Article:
J.K. Rowling’s Harvard Commencement Address

Rick Marshall

Rick Marshall was Online Managing Editor for ComicMix before joining MTV's SplashPage. Previously, he was Online Content Manager for Wizard Entertainment. He has written for several daily newspapers, alternative weekly newspapers, trade magazines and online media, and was named "Writer of the Year" by the New York Press Association in 2005.

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10 Responses

  1. Elayne Riggs says:

    Thanks for covering this, Rick. I thought it was a terrific speech.

  2. Rick Marshall says:

    I thought it was a great speech, too. It almost makes me want to read these "Harry Potter" books I keep hearing about… ;)

    • Russ Rogers says:

      The "Harry Potter" books are genre fiction. Youth Fantasy Fiction with an element of Mystery to each one. They are not great literature. They are great fun. There is a REASON J.K. Rowling is the wealthiest author of all time. Those who haven't read at least the first are working hard at staying ignorant of popular culture.

      • Mike Gold says:

        I've spent a day thinking about this (well, I took time to shower and eat and stuff) and I decided I must respectfully disagree. The thing is so damn pervasive that one can easily understand what's going on. Reading Rowling today is no more mandatory than reading Danielle Steel, L. Ron Hubbard, Jackie Collins, Jacqueline Susann, or Mickey Spillane in their times. Fact is, all popular culture is just a series of passing fads — if you wanted to stay on top of popular culture, you'd endeavor to follow what's breaking now and not focus on what has been around for the better part of a decade.Yeah, yeah. I know, J.K. still sells a lot of books. That's nice, and I'm glad for her. But being the wealthiest author of all time has nothing to do with endurance or even quality. Mickey outsold the bible, at a time of massive motel expansion. He's still publishing. And L. Ron'll probably come up with something new when he needs repairs on his boat.The only J.K. I'm interested in right how is J.K. Simmons. I'm dying to see his one-man show where Vern Schillinger takes on J. Jonah Jameson.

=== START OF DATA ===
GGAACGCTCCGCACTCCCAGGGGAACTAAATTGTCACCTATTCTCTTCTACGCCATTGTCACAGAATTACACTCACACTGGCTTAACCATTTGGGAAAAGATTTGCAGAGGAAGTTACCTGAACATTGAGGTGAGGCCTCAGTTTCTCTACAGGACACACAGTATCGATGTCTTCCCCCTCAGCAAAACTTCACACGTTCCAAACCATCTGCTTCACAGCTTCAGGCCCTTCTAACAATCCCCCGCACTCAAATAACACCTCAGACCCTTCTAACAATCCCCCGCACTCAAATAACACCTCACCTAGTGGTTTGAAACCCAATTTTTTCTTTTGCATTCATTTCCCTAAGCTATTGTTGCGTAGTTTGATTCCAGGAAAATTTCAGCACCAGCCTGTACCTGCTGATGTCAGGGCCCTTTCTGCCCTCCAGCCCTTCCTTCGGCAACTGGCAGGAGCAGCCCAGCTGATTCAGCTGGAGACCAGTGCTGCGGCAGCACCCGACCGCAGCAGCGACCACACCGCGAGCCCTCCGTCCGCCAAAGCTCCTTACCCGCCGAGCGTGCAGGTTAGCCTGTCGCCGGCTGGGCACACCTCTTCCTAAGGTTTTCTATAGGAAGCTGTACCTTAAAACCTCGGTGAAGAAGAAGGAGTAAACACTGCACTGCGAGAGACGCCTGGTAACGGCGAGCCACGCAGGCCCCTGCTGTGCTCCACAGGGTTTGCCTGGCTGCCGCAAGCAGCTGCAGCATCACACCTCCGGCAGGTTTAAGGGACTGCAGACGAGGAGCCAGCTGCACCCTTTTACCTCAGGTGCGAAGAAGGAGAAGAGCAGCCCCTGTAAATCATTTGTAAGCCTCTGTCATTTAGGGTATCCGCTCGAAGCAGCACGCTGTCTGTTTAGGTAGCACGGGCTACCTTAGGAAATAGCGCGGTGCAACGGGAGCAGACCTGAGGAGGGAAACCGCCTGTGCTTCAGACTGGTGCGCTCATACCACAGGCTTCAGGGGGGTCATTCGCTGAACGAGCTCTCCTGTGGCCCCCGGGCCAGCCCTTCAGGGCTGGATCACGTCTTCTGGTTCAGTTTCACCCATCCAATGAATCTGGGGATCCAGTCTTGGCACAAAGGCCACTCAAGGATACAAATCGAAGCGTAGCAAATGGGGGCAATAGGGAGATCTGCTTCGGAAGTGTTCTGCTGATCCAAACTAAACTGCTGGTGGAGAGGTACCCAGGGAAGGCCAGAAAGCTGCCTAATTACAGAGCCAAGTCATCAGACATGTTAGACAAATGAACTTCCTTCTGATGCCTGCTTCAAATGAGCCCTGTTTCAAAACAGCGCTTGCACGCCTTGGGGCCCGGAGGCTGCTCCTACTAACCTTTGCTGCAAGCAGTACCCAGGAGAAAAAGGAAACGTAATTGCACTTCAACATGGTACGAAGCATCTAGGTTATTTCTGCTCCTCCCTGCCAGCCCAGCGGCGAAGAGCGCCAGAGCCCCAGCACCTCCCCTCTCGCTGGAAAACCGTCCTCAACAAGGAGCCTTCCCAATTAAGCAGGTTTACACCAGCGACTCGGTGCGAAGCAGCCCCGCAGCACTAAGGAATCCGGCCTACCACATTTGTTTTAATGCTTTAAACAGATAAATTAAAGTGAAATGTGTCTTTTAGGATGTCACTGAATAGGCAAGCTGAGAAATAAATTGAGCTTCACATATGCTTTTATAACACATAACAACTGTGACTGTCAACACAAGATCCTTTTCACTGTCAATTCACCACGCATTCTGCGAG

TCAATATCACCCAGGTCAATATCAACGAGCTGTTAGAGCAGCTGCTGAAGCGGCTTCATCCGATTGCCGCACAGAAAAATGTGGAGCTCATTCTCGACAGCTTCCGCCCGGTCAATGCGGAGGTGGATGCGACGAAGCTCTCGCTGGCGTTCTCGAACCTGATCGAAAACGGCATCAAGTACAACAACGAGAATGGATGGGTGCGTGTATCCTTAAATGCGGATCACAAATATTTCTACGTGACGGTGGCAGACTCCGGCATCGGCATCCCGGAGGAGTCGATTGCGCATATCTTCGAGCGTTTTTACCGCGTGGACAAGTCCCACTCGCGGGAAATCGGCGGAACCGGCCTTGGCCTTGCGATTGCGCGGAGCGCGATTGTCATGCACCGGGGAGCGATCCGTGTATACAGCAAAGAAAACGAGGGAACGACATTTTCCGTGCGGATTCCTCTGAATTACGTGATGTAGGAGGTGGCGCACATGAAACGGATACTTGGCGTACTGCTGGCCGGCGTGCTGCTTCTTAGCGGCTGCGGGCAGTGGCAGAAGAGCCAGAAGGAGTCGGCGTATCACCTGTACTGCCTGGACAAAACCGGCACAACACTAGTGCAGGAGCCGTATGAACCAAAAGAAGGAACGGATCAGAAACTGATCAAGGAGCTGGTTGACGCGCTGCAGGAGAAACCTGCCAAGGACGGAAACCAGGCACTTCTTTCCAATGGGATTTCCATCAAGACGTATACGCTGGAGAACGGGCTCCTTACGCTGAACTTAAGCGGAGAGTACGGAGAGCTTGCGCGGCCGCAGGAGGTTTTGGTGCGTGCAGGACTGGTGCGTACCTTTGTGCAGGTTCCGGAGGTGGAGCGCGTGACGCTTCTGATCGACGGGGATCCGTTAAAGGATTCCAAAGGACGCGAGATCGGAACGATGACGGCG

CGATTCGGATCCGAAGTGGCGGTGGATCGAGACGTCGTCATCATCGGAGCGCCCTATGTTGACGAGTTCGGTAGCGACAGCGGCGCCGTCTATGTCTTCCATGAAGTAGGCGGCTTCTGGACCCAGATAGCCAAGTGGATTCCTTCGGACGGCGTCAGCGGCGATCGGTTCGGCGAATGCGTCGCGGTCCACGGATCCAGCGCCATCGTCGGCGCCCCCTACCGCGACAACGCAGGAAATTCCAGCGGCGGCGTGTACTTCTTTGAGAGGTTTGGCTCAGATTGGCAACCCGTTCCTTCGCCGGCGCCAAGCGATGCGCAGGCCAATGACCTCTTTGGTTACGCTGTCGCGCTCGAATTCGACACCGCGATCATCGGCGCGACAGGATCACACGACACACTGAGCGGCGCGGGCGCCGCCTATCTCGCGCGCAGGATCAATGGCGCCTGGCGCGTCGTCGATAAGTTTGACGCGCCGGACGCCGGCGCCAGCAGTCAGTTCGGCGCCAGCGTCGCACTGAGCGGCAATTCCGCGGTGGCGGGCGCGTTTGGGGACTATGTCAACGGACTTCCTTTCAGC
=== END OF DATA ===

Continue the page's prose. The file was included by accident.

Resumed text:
3. Alan Coil says:

    Other than religious texts, Harry Potter is the most read series of books today. I think that makes Harry Potter great literature.

    • Mike Gold says:

      Ergo, Mickey Spillane is great literature?Jeez, I'll bet you Mickey would disagree. If he could.

  4. Sean D. Martin says:

    Obviously, it depends on how you define "great literature". The Potter books (which I greatly enjoyed, BTW) are certainly currently popular. But my understanding of "great" literature is that which continues to be read and thought of long after it was originally published.Age doesn't bestow greatness. Something isn't great just because it was written three hundred years ago. Nor should current popularity.

    • Russ Rogers says: